France and Britain raise specter of sanctions on Darfur
KHARTOUM (Reuters) - The leaders of France and Britain on Friday revived the specter of sanctions against Khartoum if progress is not made on a Darfur ceasefire and upcoming political talks.
British Prime Minister Gordon Brown and French President Nicolas Sarkozy said in a joint editorial that they would work to deploy by the end of the year a 26,000-strong U.N.-African Union force to replace a struggling AU mission which has failed to stem violence in western Sudan.
The joint editorial in The Times in London said sanctions could be used to bring peace to Darfur.
"It is the combination of a ceasefire, a peacekeeping force, economic reconstruction and the threat of sanctions that can bring a political solution to the region -- and we will spare no efforts in making this happen," the op-ed said.
"We will support all efforts to expedite preparations of the deployment of the AU-UN force ... so that it will be operational by the end of this year," they added.
On Thursday a report from U.N. Secretary-General Ban Ki-moon said the force was still short of key aviation, transport and logistic personnel and that Friday's deadline for commitments from member states would have to be extended.
"Offers are still lacking for some critical military capabilities," the report said.
It also said the United Nations wanted a more "diverse police component," and that some of the mostly African infantry troops offered lacked "the equipment necessary to implement their required tasks".
U.N. officials had said they wanted Western nations to provide the logistics specialists which had long been the Achilles' heel of the AU force.
ENGAGE IN PEACE
Ban is due in Khartoum on Monday at the start of a visit to Sudan, Chad and Libya with Darfur as the focus.
Luis Moreno-Ocampo, chief prosecutor of the International Criminal court based in The Hague, told Reuters in Amsterdam on Friday he has asked Ban to press the Sudanese government to hand over two suspects charged with war crimes in Darfur.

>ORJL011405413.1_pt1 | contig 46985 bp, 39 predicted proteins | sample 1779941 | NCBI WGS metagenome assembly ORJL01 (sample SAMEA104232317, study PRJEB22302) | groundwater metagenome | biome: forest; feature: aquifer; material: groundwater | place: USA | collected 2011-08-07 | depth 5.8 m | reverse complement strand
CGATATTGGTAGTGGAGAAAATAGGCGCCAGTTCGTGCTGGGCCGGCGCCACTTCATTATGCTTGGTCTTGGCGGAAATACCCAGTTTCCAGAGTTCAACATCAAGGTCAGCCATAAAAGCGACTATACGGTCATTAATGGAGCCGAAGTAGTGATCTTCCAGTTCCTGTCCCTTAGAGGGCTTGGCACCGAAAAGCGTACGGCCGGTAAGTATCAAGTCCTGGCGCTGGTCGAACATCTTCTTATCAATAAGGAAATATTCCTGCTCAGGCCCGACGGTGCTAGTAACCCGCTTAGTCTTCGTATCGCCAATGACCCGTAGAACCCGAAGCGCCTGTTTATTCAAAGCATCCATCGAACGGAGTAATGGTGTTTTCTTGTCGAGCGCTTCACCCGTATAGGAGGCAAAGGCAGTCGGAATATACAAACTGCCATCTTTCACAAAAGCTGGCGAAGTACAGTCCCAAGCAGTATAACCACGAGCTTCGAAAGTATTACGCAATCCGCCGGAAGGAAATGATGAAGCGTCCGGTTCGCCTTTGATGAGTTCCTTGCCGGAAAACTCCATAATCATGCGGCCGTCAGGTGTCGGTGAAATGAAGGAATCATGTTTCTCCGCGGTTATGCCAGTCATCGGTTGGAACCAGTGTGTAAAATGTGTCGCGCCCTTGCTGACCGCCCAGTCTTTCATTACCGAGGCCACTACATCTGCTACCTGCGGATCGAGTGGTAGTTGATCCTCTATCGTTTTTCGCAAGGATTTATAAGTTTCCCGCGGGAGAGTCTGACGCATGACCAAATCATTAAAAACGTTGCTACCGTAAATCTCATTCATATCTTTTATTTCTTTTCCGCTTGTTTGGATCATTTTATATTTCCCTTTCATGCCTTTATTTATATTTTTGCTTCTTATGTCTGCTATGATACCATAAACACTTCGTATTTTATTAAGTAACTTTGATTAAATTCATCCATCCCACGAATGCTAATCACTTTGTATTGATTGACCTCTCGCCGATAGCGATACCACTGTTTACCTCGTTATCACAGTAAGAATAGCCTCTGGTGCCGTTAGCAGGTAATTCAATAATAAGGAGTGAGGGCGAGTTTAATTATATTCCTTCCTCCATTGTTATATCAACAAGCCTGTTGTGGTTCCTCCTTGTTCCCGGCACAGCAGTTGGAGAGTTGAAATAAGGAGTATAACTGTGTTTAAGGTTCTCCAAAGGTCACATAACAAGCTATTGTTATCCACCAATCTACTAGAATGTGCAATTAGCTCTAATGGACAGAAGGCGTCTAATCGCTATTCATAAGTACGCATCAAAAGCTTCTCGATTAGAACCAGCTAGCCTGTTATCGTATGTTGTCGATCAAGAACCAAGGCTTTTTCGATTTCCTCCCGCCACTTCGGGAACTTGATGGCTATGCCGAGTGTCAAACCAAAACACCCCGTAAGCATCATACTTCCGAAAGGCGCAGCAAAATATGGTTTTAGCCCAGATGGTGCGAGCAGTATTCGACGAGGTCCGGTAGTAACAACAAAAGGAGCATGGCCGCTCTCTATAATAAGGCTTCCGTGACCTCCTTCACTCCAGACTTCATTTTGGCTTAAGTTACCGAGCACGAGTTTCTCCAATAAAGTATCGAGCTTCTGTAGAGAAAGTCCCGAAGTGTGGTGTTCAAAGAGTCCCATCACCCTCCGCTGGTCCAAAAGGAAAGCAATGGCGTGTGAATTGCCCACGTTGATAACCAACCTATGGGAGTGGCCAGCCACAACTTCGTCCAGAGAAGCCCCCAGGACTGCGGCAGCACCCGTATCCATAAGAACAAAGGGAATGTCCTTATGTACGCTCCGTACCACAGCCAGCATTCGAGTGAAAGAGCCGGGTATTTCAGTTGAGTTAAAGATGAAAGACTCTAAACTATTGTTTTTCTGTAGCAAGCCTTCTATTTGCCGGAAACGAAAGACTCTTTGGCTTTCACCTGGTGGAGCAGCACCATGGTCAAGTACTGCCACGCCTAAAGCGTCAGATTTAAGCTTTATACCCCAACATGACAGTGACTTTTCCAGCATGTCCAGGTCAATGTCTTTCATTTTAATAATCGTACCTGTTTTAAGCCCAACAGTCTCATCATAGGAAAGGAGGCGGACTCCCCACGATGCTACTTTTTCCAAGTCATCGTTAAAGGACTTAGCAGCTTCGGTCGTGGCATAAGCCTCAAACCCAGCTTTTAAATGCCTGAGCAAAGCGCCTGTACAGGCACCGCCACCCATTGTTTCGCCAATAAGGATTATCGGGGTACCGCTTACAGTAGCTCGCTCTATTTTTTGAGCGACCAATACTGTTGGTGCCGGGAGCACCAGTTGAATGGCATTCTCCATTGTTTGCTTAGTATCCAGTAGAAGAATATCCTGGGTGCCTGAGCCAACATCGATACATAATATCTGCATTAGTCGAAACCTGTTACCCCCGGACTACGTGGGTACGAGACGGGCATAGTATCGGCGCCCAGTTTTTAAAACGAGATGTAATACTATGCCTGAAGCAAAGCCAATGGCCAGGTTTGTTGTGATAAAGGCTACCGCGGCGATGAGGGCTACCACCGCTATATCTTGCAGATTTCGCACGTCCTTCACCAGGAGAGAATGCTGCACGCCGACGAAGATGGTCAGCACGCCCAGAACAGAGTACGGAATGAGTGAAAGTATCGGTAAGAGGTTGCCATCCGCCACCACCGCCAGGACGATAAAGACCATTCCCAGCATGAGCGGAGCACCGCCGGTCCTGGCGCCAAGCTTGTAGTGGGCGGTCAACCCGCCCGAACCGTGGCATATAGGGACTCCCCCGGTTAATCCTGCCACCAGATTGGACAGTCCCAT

In February, Moreno-Ocampo issued arrest warrants for Ahmad Harun, a former state minister of interior, and Ali Kushayb, a militia leader. They are accused of mass executions, rapes and forcible evictions of thousands of people.
Moreno-Ocampo said the arrest warrants, and the reasons why they were issued, "cannot be ignored".
"The person who committed the crimes is today in charge of humanitarian affairs," Moreno-Ocampo said of Harun, who is currently Sudan's minister of state for humanitarian affairs.
"It's like a joke, a tragic joke," Moreno-Ocampo said.
International experts estimate 200,000 people have died with 2.5 million driven from their homes to makeshift camps in Darfur and in neighboring Chad.
Brown and Sarkozy also urged all rebel groups to attend renewed peace talks due to begin in October. The rebels fractured into more than a dozen factions following an imperfect May 2006 peace deal signed by one of three negotiating factions.
"We urge the Government of Sudan and rebel leaders to engage fully and sincerely in this process," they said.
Sudan has rebuked France for not doing more to push Sudan Liberation Army (SLA) founder Abdel Wahed Mohamed el-Nur into the peace process.
Nur, who lives in France in self-imposed exile, continues to be the only major rebel to refuse to attend talks. Nur says he wants international troops in Darfur ahead of any peace process.
(Additional reporting by Reed Stevenson in Amsterdam)
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